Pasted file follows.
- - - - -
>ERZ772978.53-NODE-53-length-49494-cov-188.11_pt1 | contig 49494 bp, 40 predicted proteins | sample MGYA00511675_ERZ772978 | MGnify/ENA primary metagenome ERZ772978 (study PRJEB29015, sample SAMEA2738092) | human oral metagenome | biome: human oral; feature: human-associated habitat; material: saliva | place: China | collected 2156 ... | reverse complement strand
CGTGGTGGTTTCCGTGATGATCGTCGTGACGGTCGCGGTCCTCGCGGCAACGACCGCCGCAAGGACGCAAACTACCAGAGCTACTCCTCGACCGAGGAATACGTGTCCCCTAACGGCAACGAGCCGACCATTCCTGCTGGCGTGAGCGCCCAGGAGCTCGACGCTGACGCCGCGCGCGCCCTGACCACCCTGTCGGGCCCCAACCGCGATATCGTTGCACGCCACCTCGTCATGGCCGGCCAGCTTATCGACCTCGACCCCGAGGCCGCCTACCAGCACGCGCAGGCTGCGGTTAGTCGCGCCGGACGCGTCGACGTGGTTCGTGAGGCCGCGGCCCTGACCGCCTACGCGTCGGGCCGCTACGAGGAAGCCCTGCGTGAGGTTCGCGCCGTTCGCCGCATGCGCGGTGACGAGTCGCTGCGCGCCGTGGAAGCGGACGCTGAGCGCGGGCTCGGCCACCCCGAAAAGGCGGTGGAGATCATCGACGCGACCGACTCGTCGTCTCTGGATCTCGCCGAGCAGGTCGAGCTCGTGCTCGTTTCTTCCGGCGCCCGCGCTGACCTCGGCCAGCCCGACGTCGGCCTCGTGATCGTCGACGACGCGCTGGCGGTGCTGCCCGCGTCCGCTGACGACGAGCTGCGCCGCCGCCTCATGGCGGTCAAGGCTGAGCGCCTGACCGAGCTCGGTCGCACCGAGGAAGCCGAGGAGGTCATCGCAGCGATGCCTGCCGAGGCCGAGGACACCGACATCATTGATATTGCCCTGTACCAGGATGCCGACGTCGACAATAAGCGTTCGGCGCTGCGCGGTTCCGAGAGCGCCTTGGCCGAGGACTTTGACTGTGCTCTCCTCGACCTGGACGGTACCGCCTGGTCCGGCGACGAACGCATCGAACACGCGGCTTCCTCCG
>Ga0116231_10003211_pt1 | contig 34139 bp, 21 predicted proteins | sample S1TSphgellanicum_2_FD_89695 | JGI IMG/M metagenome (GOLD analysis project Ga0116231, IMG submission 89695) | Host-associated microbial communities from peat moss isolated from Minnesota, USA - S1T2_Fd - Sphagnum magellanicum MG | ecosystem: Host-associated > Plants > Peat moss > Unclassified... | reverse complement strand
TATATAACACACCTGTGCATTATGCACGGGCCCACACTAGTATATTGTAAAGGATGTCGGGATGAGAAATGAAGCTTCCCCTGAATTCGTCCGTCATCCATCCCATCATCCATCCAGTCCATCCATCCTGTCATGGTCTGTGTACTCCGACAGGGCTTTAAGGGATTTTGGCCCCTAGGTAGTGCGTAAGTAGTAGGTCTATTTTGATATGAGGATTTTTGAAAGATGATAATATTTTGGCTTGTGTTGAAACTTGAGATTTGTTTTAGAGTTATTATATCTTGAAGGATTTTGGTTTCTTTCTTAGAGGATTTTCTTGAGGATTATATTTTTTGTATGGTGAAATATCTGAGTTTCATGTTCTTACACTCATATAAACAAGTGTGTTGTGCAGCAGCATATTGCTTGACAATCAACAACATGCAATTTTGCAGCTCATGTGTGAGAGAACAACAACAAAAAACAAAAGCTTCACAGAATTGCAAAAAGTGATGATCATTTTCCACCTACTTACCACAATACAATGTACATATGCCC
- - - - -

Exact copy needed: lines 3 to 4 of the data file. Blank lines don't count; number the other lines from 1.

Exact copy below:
>Ga0116231_10003211_pt1 | contig 34139 bp, 21 predicted proteins | sample S1TSphgellanicum_2_FD_89695 | JGI IMG/M metagenome (GOLD analysis project Ga0116231, IMG submission 89695) | Host-associated microbial communities from peat moss isolated from Minnesota, USA - S1T2_Fd - Sphagnum magellanicum MG | ecosystem: Host-associated > Plants > Peat moss > Unclassified... | reverse complement strand
TATATAACACACCTGTGCATTATGCACGGGCCCACACTAGTATATTGTAAAGGATGTCGGGATGAGAAATGAAGCTTCCCCTGAATTCGTCCGTCATCCATCCCATCATCCATCCAGTCCATCCATCCTGTCATGGTCTGTGTACTCCGACAGGGCTTTAAGGGATTTTGGCCCCTAGGTAGTGCGTAAGTAGTAGGTCTATTTTGATATGAGGATTTTTGAAAGATGATAATATTTTGGCTTGTGTTGAAACTTGAGATTTGTTTTAGAGTTATTATATCTTGAAGGATTTTGGTTTCTTTCTTAGAGGATTTTCTTGAGGATTATATTTTTTGTATGGTGAAATATCTGAGTTTCATGTTCTTACACTCATATAAACAAGTGTGTTGTGCAGCAGCATATTGCTTGACAATCAACAACATGCAATTTTGCAGCTCATGTGTGAGAGAACAACAACAAAAAACAAAAGCTTCACAGAATTGCAAAAAGTGATGATCATTTTCCACCTACTTACCACAATACAATGTACATATGCCC